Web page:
Seattle Totems (1958-1975)[edit]

The Americans were renamed the Seattle Totems for the 1958-59 season, the name by which it would go for the rest of its existence. Fielder and Filion remained the team's great stars, but like many other WHL teams the Totems had very stable rosters, and players such as Marc Boileau, Gerry Leonard, Bill MacFarland, Jim Powers, Gordie Sinclair and future NHL coach and general manager Tom McVie spent many seasons each in Seattle colors. Allen was the team's coach its first seven seasons as the Totems, guiding the team to a first place finish in 1959 and to the playoffs six out of the seven years of his tenure.

Aborted NHL franchise[edit]

On June 12, 1974, the NHL announced that a Seattle group headed by Vince Abbey had been awarded an expansion team to begin play in the 1976-77 season. A $180,000 deposit was due by the end of 1975 and the total franchise fee was $6 million—plus, Abbey had to repurchase the shares in the Totems held by the Vancouver Canucks, who were using the minor-league Totems as a farm club. The expansion announcement also included a franchise for Denver, and with the loss of two more of its major markets, the WHL announced on the same day that it was folding. The Totems joined the Central Hockey League for 1974-75.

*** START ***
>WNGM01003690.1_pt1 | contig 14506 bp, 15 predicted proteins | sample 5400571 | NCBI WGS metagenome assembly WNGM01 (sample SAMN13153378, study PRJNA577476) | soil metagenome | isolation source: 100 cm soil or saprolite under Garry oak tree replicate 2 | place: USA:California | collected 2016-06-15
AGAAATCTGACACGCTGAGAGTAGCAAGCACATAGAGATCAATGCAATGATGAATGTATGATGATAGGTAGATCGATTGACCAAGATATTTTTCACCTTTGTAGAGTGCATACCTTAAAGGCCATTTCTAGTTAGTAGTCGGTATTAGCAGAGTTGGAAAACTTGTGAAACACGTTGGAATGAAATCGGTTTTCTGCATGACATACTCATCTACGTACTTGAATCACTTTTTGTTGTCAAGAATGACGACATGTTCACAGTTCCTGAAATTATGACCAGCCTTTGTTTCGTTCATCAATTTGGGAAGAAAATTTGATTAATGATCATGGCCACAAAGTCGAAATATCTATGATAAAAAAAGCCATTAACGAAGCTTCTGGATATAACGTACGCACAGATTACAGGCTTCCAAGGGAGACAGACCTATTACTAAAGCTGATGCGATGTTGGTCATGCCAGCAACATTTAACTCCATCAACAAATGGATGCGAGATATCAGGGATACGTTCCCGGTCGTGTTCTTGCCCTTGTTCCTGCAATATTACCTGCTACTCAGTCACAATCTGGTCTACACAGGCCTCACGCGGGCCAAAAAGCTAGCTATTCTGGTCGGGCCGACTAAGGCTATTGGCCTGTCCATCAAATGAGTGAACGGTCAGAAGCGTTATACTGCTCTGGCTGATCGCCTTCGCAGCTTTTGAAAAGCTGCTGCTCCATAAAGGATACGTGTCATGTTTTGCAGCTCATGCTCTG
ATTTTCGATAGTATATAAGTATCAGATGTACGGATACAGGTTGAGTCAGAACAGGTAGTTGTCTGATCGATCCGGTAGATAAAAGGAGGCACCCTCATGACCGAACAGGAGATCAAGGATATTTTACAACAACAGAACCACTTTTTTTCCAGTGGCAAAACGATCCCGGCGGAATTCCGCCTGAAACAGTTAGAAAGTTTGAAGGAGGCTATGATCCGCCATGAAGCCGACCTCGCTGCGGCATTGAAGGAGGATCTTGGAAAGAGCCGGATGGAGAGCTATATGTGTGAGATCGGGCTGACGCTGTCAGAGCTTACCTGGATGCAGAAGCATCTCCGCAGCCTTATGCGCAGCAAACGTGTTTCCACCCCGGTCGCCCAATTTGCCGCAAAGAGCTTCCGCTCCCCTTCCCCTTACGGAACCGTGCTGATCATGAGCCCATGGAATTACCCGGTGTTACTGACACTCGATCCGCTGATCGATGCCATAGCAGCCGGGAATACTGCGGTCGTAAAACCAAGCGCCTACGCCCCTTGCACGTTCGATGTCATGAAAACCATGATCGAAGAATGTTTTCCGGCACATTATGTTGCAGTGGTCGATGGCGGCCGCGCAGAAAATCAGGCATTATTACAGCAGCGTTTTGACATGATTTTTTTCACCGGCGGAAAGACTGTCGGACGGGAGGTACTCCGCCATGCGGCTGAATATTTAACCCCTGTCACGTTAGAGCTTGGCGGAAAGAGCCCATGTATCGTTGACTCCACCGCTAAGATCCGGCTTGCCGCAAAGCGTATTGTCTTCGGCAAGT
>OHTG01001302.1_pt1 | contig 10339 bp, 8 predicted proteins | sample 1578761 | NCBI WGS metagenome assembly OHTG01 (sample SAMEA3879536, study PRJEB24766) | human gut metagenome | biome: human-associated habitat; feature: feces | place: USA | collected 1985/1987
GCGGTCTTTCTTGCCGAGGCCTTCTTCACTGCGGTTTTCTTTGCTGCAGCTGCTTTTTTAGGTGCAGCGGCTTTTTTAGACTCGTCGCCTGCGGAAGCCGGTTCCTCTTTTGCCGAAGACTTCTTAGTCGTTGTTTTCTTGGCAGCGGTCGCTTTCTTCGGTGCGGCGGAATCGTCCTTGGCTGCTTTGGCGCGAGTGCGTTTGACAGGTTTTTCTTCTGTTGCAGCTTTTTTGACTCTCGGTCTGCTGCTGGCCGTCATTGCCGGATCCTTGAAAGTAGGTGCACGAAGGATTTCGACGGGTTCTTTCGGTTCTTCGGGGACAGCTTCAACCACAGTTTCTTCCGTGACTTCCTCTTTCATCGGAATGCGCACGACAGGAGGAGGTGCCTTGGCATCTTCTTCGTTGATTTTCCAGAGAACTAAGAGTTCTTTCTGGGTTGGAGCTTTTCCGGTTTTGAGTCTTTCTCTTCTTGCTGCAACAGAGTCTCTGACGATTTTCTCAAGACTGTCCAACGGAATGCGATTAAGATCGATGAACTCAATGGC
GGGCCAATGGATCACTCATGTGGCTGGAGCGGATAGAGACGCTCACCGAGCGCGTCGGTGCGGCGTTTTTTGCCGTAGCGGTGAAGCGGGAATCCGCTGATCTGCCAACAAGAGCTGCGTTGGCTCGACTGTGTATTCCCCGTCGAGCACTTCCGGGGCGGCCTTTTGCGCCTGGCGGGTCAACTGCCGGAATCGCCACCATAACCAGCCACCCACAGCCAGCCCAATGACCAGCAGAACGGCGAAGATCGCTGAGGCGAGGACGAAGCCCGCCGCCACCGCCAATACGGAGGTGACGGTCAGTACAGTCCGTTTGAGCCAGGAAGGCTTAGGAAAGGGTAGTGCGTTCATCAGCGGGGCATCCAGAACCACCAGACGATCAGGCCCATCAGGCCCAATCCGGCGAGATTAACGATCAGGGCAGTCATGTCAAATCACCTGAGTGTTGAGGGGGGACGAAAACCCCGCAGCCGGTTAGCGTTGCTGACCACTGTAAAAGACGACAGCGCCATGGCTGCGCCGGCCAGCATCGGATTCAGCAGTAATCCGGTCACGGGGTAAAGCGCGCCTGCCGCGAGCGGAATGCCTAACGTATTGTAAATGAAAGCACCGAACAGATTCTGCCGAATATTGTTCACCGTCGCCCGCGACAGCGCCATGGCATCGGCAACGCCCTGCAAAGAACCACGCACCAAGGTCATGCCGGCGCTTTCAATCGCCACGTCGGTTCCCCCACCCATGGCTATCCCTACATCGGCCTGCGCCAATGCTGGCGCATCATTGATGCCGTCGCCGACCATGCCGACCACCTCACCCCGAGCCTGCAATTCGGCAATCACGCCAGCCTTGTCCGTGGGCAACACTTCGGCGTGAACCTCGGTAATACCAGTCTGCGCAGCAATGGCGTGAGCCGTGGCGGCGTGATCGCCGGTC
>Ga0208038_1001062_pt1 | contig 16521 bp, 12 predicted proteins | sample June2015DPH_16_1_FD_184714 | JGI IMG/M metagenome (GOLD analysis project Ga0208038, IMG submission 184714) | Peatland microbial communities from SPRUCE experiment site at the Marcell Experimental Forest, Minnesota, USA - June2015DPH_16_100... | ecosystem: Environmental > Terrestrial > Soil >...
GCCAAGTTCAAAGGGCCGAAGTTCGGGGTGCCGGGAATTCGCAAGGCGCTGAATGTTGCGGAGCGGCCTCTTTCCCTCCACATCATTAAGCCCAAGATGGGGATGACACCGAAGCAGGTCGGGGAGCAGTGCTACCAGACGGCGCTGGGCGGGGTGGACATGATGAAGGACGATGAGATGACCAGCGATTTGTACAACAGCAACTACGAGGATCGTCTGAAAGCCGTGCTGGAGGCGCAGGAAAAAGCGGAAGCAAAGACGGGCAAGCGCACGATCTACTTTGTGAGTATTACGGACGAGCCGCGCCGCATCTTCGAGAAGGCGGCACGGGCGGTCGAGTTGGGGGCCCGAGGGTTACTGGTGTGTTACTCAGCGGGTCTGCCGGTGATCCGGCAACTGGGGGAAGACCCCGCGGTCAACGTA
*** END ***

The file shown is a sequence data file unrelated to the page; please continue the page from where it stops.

After missing a number of deadlines while scrambling to secure financing, the NHL threatened to pull the franchise as there were a number of other suitors in the wings. Abbey allegedly passed on an opportunity to purchase a WHA team for $2 million during this period, and he missed an opportunity to acquire an existing franchise when the Pittsburgh Penguins were sold in a bankruptcy auction for $4.4 million in June 1975.

The Totems folded following the 1974-75 CHL season, and that summer the NHL pulled the expansion franchise from Seattle as well, leaving the city without hockey for the first time in two decades. Abbey filed suit against the NHL and the Canucks for anti-trust violations that he alleged prevented him from acquiring a team; it was finally settled in favor of the NHL in 1986.[3]

Season-by-season results (1958-75)[edit]

Season G W L T Pts Pct GF GA
1958-59 70 40 27 3 83 0.593 277 225
1959-60 70 38 28 4 80 0.571 270 219
1960-61 70 37 28 5 79 0.564 262 222
1961-62 70 36 29 5 77 0.550 244 222
1962-63 70 35 33 2 72 0.514 239 237
1963-64 70 29 35 6 64 0.457 247 228
1964-65 70 36 30 4 76 0.543 204 198
1965-66 72 32 37 3 67 0.465 231 256
1966-67 72 39 26 7 85 0.590 228 195
1967-68 72 35 30 7 77 0.535 207 199
1968-69 74 33 30 11 77 0.520 236 238
1969-70 73 30 35 8 68 0.466 240 260
1970-71 72 27 36 9 63 0.438 223 260
1971-72 72 12 53 7 31 0.215 175 331
1972-73 72 26 32 14 66 0.458 270 286
1973-74 78 32 42 4 68 0.436 288 319
1974-75 78 29 38 11 69 0.442 258 296
Totals 1225 546 569 110 1202 0.491 4099 4191

See also[edit]

References[edit]

External links[edit]